Finding out about Vikings in Normandy

I mentioned a while back that I’d been reading a volume of essays about the Vikings in Normandy, which was actually the papers from a 2002 conference, edited by Pierre Bauduin as Les fondations scandinaves en Occident et les débuts du duché de Normandie : colloque de Cérisy-la-Salle (Caen 2005). I bought this at Leeds in 2006 and, disgracefully, have only recently got round to actually reading. You might ask what the point of reading up-to-date books several years late is, and a fair point, but I don’t work on Vikings as you can easily tell, and really I was just looking for a mise-au-point on the general scholarship.

Pierre Bauduin (ed.), Les fondations scandinaves en Occident et les débuts du duché de Normandie

Actually it’s pretty good for that. The conference’s original purpose, as Bauduin tells it in his introduction, was to wrestle with the surprising absence of Viking archaeology and the difficult textual evidence from the area by adopting a wide comparative perspective. What came out of this was not just that Normandy, where we know many Scandinavians settled but where the language and culture was hardly affected at a material level, is unusual, but that really there is no `usual’ Viking experience. The Danelaw soaks up a reasonable (but uncertain) number of settlers who seriously bend the language, material culture and political landscape, but who are ultimately swallowed into England, the two cultures blending more or less fully. Ireland has several centuries of Viking settlement but it’s kept on the fringes in trading towns that Ireland otherwise pretty much doesn’t have, and it’s only when the kings decide they need some and swallow them that this stops. The Western Isles, Orkney and so on become Norse political outcrops. Iceland on the other hand, while strongly linked to Norway, is independent. In Frisia there are several attempts to found a state like Normandy but none of them take. In Normandy a self-consciously Scandinavian state is formed: but its material culture and language is almost entirely Frankish/Old French. And so on.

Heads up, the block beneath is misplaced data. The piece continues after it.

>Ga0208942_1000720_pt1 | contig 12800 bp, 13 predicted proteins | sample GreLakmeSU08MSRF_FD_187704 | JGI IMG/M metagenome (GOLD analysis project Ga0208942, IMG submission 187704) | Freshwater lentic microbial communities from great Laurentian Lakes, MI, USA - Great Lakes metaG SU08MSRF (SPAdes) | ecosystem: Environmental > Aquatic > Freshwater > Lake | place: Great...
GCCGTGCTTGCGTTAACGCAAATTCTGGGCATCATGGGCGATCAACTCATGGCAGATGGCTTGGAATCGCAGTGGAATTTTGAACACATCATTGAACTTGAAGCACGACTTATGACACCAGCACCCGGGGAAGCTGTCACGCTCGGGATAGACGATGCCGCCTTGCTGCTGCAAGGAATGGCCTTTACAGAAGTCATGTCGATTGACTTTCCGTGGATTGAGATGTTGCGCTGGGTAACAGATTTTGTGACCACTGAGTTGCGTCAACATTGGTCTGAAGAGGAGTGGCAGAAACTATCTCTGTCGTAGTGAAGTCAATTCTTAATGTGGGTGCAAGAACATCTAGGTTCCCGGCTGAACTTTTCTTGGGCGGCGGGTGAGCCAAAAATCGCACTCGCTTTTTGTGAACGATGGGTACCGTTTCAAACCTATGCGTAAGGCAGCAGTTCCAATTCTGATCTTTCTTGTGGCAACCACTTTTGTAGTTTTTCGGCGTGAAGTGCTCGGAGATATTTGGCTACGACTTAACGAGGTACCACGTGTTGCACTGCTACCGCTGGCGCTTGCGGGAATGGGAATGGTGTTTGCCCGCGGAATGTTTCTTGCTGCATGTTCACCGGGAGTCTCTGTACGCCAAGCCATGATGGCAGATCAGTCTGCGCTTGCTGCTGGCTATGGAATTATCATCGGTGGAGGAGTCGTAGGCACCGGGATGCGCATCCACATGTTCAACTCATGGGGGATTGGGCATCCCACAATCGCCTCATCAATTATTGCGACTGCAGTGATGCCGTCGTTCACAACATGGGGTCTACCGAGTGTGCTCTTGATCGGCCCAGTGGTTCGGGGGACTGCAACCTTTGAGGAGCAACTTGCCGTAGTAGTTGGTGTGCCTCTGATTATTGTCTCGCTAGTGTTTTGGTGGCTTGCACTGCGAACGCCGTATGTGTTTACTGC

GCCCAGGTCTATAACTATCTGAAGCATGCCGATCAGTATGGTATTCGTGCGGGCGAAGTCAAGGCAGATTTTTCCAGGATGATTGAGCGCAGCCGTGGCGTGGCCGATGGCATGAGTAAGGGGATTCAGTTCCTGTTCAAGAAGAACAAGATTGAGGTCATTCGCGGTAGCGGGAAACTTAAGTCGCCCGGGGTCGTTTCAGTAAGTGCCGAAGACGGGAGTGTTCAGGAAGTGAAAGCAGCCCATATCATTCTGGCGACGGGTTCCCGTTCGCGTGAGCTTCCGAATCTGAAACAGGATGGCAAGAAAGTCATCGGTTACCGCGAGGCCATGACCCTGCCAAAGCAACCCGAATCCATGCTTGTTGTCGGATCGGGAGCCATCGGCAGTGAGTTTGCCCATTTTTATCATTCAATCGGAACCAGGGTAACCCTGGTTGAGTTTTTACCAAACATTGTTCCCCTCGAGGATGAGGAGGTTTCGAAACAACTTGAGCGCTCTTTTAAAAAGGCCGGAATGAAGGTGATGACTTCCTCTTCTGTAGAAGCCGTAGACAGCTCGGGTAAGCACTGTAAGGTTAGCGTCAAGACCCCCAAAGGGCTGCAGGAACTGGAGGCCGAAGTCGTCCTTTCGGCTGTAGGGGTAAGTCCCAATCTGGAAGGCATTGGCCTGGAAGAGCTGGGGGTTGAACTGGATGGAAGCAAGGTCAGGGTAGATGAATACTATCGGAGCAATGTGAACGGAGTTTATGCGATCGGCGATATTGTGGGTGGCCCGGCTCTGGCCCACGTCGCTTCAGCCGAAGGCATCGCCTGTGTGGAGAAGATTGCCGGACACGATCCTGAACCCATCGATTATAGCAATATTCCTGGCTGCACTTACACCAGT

Because a lot of the people contributing came from all over—James Graham-Campbell gives an excellent short survey of the archaeology of the British Isles in contrast to Normandy, Stéphane Lebecq covers Frisia (as almost no-one else can), Lesley Abrams does the Danelaw, Olivier Viron does Ireland—there is a lot of background. So for example if you wanted to know what the Vikings did do in Frisia, actually this will tell you quite neatly, and similarly with the others. Only in Normandy, the papers covering which are a bit less than half the volume, is a certain amount of knowledge assumed but really there’s such a surprising lack of material for early Normandy that you pick most of it up anyway.

The tomb of Duke Rollo of Normandy in Rouen cathedral

The papers I found most interesting were Niels Lund‘s, talking about why Scandinavian warlords got baptised by Western monarchs and what that meant, his conclusions being that they did it when they’d lost, and that while they mostly accepted the religion they don’t seem to have thought it to impose a political obligation; and Régine Le Jan‘s, as her “Le royaume franc vers 900 : un pouvoir en mutation?” starts several hares about the supposed disintegration of Frankish royal rule and really offers good grounds for starting whatever we call that transformation of circa 1000 a few years early in some respects. That paper and Bauduin’s own, which is all about how the incoming Scandinavians, especially good old Rollo the Ganger, fitted themselves into the existing competitions for power or, sometimes, remained aloof from them, are most of what fuelled the Charles the Simple post of a few days ago. So there’s loads of interesting stuff here, if you can read French at least, and it’s nice to come to the end of a volume of conference papers and actually feel quite well read about something, rather than hideously under-educated.

This however did leave me wondering: why do people work on the Vikings? All the results one can expect are so small, inches of progress by dozens of scholars slowly pushing our ignorance back. I realise they’re fascinating but, other than digging up seemingly endless hoards of metalwork, which are problematic to interpret in themselves, there’s nothing one person can do to radically change the way we think about these things, not now Peter Sawyer already exists. I wouldn’t choose this field if I were hoping to make a mark. But maybe if you can fairly sure of doing something, and there is a lot of small inching to be done, that’s good enough.

Edit: m’learned colleague Ms Chester-Kadwell points out to me that actually archaeologists can hope to do quite a lot, because actual identified Scandinavian sites in other countries are still woefully under-represented in the record compared to contextless metalwork finds. So if, for example, you can excavate a big burial in an area where they’re hardly known, actually you will be cited for a long time…